Undermanned Iowa next for men’s basketball

Anthony Maggio

It was bad news for Ben Johnson, but it sort of made sense.

Three days after his best performance in a Minnesota jersey, a 15-point outing against Purdue on Saturday, Johnson was diagnosed with mononucleosis.

The guard had been struggling during most of the Big Ten schedule, and was losing playing time. Now he knows a big reason why.

“My body’s been hurting and run down since the Texas Tech game (on Dec. 28),” Johnson said. “I’ve had zero energy and my body just hurts during practice and after practice.”

Johnson is in the later stages of the disease, which caused a fever of 102 degrees Tuesday morning. He will be out two to three weeks, and will be re-evaluated next week.

With Johnson out, the Gophers rotation is down to nine players. But that is still more than Wednesday’s opponent, Iowa, has played with all season.

The Hawkeyes, who lost four players for various reasons before the season began, have at most an eight-man rotation. The last three games, they have had only seven thanks to a knee injury to center Jared Reiner.

But Minnesota coach Dan Monson expects Reiner, who has practiced this week, to be cleared and be eligible to play at Williams Arena Wednesday night.

Iowa coach Steve Alford said if Reiner does play, he will see limited minutes.

Either way, the Gophers must be prepared for what is their second game of an important stretch.

After facing Iowa, Minnesota has a week off before traveling to Northwestern. The Gophers then play Penn State, a team without a conference win to date, at home.

If Minnesota wins out, it will be 8-4 going into a tough four-game conclusion to the season with trips to Michigan State, Indiana and Illinois included.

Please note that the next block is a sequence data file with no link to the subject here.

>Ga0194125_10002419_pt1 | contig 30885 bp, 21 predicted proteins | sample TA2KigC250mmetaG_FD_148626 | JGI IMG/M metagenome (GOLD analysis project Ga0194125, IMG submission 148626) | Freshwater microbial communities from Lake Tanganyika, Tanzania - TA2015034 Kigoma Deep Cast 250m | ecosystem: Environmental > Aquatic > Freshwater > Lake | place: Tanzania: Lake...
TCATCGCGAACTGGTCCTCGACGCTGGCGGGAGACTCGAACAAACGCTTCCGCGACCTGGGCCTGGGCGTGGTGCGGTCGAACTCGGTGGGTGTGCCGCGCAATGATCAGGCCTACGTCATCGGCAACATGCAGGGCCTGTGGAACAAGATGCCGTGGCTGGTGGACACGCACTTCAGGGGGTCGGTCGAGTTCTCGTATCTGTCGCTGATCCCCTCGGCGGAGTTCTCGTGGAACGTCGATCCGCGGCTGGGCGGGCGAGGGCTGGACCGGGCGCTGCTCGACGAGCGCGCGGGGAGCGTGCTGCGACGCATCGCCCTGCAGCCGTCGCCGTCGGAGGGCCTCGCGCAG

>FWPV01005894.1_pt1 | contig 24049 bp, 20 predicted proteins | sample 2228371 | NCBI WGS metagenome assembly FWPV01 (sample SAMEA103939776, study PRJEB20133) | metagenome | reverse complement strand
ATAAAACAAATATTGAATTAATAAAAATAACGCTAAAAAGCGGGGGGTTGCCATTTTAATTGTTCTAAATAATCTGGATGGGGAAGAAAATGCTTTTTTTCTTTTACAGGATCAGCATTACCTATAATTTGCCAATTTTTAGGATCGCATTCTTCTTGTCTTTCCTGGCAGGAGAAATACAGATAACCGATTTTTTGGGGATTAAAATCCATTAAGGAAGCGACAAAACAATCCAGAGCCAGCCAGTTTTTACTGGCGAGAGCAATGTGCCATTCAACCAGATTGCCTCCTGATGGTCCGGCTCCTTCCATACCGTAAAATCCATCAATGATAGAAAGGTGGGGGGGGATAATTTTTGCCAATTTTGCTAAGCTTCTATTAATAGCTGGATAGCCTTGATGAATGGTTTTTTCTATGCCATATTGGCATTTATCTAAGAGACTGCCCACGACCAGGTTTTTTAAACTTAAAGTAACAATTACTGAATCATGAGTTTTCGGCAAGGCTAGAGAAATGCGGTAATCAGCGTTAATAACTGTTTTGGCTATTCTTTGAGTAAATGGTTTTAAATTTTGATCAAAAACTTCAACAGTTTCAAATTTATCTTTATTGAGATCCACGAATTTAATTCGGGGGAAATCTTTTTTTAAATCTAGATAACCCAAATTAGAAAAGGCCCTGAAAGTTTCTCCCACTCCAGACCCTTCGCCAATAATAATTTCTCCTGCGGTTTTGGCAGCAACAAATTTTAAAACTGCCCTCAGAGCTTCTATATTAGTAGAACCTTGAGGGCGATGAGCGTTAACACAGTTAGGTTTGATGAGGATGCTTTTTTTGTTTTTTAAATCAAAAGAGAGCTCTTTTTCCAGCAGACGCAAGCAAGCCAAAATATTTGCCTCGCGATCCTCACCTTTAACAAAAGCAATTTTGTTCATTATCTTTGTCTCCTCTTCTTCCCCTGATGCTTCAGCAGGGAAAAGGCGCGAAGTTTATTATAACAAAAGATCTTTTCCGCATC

Why is all this important?

The Gophers need 10 conference wins to all but ensure an NCAA tournament berth.

“We have to be double-digits in the Big Ten or else we’ll have the same thing as last year where we’re borderline,” guard Maurice Hargrow said, “and the teams with the bigger names, like Michigan State, will get in over us.”

If Minnesota does not win its next three, it must win at least two road games – the Gophers have won one all season – and beat Wisconsin at home to reach the 10-win plateau.

Still, despite the Hawkeyes losing four of their last five games and playing their third straight road game, Monson doesn’t expect his squad to wear out a thin-benched Iowa to win its second straight game.

“Depth is very overrated unless by chance a couple guys in the same key positions get in foul trouble simultaneously,” Monson said. “You don’t need 10 or 11 guys. They go eight deep and it’s eight very quality players.”

Further proving Monson’s point, Wisconsin went only seven deep against the Gophers and won by 16 points.

Minnesota should have a greater sense of urgency, though, at this point of the season.

If the Gophers expect to win at least two games in their final four-game stretch, momentum is a necessity.

Minnesota played its most complete game in the Big Ten season on Saturday, and a win against Iowa could push the Gophers over the hump.

“Throughout the first half of the Big Ten season we were the only team that had no momentum,” Hargrow said. “We were the only team that wasn’t on a run, that hadn’t peaked yet.

“Hopefully we can peak now and carry it all the way through the rest of the season.”

Anthony Maggio covers men’s basketball and welcomes comments at [email protected]